Business Analysis Life Cycle
Business analysis is a research to identify the business needs and to determine the solutions for the Business problems. The solution could be a software system development but it also consists of process improvement, organizational change or strategic planning and policy development and the person who carries out this task is called a Business Analyst.
Business analysis includes requirements analysis, also known as requirements engineering which focuses on ensuring that the changes made to an organisation are aligned with its strategic goals. Al these changes include changes to strategies, structures, policies, business rules, processes, and information systems.
The concept of the business analysis lifecycle (BA lifecycle) can be applied to business analysis as it represents a structured and repeatable approach in solving a business problem. Let’s explore the business analysis lifecycle.
The Business Analysis Life cycle consists of below mentioned areas which governs the project and help the project to keep on the right track:
1. Enterprise Analysis : The core of the BA lifecycle as it deals with the current state of an organization and existing capabilities.
2. Requirements elicitation
3. Requirements analysis
4. Solution assessment and validation
Enterprise Analysis closely interacts with Requirements Elicitation, Requirements Analysis and Solution Assessment and Validation where required. The goal of these interactions is to specify the business need, define the gaps and the required capabilities, and determine reusable components of the existing environment.
5. Planning and monitoring
6. Requirements management and Communication
Planning and monitoring & Requirements management and Communication support all the above mentioned areas throughout the project.
7. Iterative Improvements
As a business analyst executes tasks within the mentioned areas, she/he learns lessons and applies the obtained knowledge to improve execution of the tasks in the next iteration. This is the moment where Iterative Improvements comes into play which completes the BA lifecycle.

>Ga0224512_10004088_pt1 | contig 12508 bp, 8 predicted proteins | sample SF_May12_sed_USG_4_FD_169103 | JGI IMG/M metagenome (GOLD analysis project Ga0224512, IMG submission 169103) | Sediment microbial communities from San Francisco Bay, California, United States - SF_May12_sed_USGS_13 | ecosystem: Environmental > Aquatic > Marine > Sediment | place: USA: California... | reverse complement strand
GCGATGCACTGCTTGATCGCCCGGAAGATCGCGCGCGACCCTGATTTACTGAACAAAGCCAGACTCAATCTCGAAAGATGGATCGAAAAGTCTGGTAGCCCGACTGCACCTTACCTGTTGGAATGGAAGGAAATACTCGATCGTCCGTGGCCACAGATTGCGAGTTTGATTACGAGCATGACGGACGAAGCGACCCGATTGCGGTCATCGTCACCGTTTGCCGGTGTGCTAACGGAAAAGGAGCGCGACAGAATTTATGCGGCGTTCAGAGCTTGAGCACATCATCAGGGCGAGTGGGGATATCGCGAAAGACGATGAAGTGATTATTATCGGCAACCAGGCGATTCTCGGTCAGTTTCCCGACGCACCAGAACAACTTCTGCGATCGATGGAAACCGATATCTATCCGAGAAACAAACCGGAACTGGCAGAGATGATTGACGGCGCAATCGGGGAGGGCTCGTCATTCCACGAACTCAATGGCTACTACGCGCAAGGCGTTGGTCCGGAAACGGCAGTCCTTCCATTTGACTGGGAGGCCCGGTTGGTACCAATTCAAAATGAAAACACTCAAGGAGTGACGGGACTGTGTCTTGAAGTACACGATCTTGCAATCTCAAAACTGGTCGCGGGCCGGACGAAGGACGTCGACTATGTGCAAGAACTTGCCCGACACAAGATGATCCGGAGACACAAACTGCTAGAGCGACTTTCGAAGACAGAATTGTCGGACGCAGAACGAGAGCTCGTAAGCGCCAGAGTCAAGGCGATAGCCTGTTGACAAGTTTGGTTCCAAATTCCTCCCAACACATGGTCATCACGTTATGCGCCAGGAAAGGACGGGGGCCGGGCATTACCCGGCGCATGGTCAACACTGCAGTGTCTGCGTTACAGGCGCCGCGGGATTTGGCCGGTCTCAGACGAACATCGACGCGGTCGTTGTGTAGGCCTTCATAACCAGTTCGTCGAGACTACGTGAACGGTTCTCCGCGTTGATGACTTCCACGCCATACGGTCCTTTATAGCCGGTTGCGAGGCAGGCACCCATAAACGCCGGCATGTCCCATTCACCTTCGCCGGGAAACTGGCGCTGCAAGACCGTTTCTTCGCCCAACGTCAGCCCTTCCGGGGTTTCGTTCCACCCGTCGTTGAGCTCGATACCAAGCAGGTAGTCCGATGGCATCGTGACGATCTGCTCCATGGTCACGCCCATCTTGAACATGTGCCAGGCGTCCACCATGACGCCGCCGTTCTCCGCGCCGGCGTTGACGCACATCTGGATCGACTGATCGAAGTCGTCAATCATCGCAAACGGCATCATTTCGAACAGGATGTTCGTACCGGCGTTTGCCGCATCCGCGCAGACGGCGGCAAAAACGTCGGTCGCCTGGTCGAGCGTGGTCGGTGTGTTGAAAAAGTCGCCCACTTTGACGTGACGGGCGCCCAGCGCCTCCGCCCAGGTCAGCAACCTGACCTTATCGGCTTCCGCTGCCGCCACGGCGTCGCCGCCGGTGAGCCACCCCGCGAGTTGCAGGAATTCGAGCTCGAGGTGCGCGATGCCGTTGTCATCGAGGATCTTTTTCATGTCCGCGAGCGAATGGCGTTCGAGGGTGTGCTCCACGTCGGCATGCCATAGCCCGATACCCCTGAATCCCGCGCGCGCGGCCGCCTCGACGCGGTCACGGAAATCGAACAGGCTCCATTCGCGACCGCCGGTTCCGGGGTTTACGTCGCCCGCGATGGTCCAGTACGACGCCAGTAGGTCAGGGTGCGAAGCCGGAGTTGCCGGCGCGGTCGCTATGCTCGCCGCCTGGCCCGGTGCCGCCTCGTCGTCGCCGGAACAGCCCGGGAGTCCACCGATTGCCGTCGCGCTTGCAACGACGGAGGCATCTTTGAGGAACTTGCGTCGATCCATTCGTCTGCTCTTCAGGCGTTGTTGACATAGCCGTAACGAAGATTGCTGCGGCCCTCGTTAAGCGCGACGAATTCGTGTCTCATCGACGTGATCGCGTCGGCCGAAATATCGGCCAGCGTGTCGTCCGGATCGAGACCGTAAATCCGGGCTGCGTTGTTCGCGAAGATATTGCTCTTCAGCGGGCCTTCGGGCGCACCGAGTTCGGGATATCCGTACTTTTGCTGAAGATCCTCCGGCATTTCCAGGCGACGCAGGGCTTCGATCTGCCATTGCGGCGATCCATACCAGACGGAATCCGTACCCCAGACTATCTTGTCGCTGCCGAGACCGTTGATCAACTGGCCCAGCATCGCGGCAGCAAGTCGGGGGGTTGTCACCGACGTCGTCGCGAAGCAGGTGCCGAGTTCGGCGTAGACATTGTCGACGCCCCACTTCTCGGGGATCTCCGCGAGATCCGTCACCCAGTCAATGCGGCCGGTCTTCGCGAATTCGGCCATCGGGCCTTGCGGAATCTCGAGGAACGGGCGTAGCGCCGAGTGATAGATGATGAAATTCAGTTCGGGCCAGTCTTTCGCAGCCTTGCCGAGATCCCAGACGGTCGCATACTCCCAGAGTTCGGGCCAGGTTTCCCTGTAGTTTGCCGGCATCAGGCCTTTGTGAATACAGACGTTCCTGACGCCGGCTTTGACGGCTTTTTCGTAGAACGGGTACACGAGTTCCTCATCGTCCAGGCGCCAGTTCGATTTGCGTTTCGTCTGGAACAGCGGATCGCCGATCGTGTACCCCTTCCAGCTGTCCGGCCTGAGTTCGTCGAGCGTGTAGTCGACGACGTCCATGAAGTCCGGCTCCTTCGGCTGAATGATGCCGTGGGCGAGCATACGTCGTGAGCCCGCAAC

The moto of lifecycle is to work on improvement of business analysis all the time. This concept delivers the following benefits:
– Proved and effective approaches are used from the first project day
– Planning of business analysis activities become more effective
– Communication with stakeholders is effective and has fewer surprises
– None of the Requirements are missed
– Proved procedures, reports and templates are the norm
– Business analysis function continuously increases its value to the business
Let us illustrate on how the Business Analysis Life cycle works on real situations and how a business analyst can apply the BA Life cycle.
The business sent a memo to the Project Management Office about the need to satisfy new compliance requirements imposed on the company by a market regulation body. The PMO made a rough estimation (at a very high level) of the project scope and assigned a project manager to the project. The project manager engaged a BA to help refine project scope and determine how much the project may cost and how long it may take to complete. The project manager allocated the following tasks to the business analyst; they are
-To analyse the current state of the information landscape within the organizational unit that initiated the project
-To determine project dependencies with ongoing projects
-To specify high-level requirements based on the new market rules
-To develop Project Vision and Solution Vision artifacts to support the development of a Business Case.
The business analyst started work on the assigned tasks by having short and informal meetings with the key business users. The objective is to get a clear picture of the newly required capabilities, the imposed market deadline, the length of the transition period and the financial impact non-compliance would have on the organization. These facts help in defining the project scope and outline possible changes to the current state.
The business analyst uses the collected information to develop the BA Plan, which included the approach to business analysis, business analysis deliverables, initial assumptions and constraints, effort estimations for the specified tasks, a list of key stakeholders and a communication matrix with preliminary details of communication patterns.